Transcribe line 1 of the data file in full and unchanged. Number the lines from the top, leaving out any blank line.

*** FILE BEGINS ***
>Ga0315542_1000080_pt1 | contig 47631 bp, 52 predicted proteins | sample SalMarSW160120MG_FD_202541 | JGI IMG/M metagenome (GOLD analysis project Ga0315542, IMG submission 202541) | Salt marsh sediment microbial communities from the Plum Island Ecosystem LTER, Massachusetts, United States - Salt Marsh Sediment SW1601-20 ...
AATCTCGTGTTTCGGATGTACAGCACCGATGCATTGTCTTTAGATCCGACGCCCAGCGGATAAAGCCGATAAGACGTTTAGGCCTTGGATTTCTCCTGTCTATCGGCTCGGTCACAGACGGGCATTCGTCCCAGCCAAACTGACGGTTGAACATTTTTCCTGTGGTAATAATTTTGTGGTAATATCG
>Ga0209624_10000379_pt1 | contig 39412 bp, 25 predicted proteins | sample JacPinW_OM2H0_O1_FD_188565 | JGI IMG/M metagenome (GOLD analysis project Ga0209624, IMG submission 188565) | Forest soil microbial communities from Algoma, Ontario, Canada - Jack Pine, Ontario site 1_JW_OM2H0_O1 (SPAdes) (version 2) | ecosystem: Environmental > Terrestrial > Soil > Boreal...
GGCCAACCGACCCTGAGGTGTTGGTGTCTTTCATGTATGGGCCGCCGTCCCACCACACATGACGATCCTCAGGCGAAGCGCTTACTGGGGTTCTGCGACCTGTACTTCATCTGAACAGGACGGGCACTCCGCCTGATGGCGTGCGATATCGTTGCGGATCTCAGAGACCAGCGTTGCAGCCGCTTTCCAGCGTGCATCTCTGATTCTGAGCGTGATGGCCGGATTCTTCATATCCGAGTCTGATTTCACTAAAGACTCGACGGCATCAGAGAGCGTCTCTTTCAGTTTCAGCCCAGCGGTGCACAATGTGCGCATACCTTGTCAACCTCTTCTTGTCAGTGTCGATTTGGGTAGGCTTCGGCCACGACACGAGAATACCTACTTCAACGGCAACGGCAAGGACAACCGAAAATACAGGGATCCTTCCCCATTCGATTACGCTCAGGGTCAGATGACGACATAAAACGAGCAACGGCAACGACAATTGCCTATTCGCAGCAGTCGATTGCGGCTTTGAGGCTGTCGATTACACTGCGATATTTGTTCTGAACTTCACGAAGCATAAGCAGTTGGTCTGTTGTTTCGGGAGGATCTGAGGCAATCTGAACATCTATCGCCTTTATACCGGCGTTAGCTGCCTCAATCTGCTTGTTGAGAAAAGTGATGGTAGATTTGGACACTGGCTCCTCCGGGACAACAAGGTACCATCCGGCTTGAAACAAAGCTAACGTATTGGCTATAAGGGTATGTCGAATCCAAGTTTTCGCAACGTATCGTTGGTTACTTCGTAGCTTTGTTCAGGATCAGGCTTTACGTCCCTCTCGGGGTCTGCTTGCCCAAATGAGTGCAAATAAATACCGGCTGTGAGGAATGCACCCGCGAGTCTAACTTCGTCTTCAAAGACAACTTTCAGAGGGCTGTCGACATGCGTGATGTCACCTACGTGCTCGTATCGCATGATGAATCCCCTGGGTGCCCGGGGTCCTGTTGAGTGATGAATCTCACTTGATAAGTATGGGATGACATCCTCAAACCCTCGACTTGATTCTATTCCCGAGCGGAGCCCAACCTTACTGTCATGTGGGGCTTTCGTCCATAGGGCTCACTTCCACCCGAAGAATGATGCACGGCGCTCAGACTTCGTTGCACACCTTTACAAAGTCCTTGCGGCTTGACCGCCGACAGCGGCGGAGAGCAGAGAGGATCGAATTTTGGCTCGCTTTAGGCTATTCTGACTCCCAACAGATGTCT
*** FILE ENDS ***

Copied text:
>Ga0315542_1000080_pt1 | contig 47631 bp, 52 predicted proteins | sample SalMarSW160120MG_FD_202541 | JGI IMG/M metagenome (GOLD analysis project Ga0315542, IMG submission 202541) | Salt marsh sediment microbial communities from the Plum Island Ecosystem LTER, Massachusetts, United States - Salt Marsh Sediment SW1601-20 ...